Forest Service workers win sourcing work

Officials in the Agriculture Department's Forest Service have announced their intent to award a five-year, $295 million competitive sourcing contract to the service's information technology services group.

Under the rules of competitive sourcing, agency officials said they could offer no further information about the winning proposal until a waiting period ends. If the losing vendor does not protest or file an appeal, details about the Forest Service's bid could be made public by Aug. 16, said Joan Golden, the agency's acting director for information resources management.

Even if the award stands, employees in the service's IT support group can expect changes, Golden said. Competitive sourcing is done to save money on operating expenses, so most likely, the agency's proposal calls for a smaller IT organization with fewer employees.

Competitive sourcing permits companies to compete against federal employees for jobs deemed by officials to be nongovernmental in nature.

Generally speaking, competitive sourcing creates organizations with at least 30 percent fewer employees, said Colleen Kelley, president of the National Treasury Employees Union, which represents 150,000 federal employees. "That means there easily still could be a reduction in force, even if the employees win," she said.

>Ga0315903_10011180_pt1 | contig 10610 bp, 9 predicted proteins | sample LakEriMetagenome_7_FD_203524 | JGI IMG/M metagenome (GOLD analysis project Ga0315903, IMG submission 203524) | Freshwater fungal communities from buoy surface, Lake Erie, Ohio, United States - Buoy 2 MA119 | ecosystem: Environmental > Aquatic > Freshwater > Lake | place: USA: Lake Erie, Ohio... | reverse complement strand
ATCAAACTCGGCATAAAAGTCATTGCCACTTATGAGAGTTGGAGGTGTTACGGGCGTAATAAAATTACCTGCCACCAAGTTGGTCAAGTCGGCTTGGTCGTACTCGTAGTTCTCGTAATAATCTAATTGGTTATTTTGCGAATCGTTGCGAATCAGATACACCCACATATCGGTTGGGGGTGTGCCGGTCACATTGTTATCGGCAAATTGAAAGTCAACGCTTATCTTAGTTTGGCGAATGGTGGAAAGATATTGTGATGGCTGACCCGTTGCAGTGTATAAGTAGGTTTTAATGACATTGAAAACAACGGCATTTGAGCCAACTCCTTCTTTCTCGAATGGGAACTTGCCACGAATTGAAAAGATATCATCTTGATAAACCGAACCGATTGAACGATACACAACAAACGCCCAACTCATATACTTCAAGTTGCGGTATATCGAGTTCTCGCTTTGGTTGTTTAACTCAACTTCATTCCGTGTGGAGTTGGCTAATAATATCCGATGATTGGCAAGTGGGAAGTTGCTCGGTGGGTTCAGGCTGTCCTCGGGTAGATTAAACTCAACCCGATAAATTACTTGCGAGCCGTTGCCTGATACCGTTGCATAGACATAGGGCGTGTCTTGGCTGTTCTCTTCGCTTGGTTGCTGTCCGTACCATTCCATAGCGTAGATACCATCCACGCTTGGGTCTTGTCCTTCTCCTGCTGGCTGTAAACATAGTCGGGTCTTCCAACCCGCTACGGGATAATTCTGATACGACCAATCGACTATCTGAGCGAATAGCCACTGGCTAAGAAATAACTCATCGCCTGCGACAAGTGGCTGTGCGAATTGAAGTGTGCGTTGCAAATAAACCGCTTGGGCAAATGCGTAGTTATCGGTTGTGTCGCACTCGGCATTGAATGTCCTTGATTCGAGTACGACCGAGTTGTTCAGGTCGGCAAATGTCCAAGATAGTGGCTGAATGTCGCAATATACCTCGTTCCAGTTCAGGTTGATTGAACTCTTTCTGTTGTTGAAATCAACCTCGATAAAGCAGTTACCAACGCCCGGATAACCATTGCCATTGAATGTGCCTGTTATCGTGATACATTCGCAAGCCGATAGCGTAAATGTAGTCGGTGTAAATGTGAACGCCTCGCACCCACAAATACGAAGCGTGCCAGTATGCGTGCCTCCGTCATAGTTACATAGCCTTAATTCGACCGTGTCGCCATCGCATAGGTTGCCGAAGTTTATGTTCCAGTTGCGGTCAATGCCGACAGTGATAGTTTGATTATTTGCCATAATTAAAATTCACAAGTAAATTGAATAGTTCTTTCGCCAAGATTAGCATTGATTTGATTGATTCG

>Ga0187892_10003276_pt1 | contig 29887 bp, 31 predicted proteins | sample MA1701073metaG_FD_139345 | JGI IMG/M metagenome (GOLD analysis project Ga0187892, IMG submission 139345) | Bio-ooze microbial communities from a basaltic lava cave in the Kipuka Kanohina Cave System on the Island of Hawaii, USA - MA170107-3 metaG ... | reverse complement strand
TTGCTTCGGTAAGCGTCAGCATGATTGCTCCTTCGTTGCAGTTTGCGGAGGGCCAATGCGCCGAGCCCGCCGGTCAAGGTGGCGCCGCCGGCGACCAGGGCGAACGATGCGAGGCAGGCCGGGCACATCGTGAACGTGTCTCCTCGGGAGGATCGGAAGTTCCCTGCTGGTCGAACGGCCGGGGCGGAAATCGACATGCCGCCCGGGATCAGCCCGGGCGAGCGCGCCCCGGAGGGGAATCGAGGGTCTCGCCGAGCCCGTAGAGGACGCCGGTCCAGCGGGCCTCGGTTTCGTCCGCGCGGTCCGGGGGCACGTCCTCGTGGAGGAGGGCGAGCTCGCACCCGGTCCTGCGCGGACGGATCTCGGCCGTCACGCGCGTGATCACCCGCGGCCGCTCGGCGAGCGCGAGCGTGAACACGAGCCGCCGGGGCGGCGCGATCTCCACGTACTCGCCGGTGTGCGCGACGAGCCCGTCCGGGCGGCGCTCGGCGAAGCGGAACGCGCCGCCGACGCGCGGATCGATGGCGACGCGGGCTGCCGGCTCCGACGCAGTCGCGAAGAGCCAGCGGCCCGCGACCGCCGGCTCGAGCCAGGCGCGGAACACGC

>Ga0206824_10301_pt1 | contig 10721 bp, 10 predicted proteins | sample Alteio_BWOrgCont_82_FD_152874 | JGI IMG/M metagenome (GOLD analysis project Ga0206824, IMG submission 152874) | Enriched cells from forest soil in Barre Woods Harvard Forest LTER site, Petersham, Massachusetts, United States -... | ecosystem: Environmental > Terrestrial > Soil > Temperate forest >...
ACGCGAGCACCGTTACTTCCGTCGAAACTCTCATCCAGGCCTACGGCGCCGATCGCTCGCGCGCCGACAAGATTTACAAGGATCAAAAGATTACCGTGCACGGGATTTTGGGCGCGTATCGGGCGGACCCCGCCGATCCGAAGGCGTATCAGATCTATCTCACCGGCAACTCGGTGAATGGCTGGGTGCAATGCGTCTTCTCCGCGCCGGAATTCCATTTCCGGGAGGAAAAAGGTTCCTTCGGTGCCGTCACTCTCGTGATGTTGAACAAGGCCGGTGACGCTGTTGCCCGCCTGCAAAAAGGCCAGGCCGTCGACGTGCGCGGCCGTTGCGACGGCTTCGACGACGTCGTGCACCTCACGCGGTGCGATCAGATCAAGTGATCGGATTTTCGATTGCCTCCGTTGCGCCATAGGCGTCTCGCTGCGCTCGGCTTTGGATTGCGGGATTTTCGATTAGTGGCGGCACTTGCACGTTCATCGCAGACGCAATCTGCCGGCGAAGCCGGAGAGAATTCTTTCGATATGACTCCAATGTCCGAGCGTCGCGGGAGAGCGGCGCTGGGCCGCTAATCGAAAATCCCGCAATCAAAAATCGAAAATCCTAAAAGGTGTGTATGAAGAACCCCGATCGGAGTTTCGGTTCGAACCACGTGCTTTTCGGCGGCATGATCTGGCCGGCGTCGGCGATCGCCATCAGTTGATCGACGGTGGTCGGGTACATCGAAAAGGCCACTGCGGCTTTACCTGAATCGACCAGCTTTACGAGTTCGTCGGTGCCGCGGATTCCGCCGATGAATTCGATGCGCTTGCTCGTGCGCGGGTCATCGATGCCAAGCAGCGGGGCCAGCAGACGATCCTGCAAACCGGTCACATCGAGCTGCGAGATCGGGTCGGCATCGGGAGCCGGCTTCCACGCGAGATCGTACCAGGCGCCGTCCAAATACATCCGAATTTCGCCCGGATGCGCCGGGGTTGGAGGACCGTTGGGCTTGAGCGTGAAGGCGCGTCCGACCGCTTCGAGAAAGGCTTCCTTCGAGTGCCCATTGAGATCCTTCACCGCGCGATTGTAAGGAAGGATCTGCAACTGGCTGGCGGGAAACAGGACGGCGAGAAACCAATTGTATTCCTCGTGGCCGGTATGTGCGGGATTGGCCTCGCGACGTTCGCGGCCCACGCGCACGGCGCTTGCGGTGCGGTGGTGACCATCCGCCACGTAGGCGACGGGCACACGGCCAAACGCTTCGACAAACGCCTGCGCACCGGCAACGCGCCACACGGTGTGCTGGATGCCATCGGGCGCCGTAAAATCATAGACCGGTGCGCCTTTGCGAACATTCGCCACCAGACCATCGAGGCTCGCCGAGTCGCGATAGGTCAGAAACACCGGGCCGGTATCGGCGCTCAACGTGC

Without disclosing details about how the Forest Service's new IT support group would be structured, Golden said many officials within the agency are looking forward to changes. "We're excited about our new organization, so we're kind of on pins and needs here to see if we can move ahead immediately, or if there's another hurdle or two to cross over," she said.

Featured

  • Defense
    Ryan D. McCarthy being sworn in as Army Secretary Oct. 10, 2019. (Photo credit: Sgt. Dana Clarke/U.S. Army)

    Army wants to spend nearly $1B on cloud, data by 2025

    Army Secretary Ryan McCarthy said lack of funding or a potential delay in the JEDI cloud bid "strikes to the heart of our concern."

  • Congress
    Rep. Jim Langevin (D-R.I.) at the Hack the Capitol conference Sept. 20, 2018

    Jim Langevin's view from the Hill

    As chairman of of the Intelligence and Emerging Threats and Capabilities subcommittee of the House Armed Services Committe and a member of the House Homeland Security Committee, Rhode Island Democrat Jim Langevin is one of the most influential voices on cybersecurity in Congress.

Stay Connected

FCW INSIDER

Sign up for our newsletter.

I agree to this site's Privacy Policy.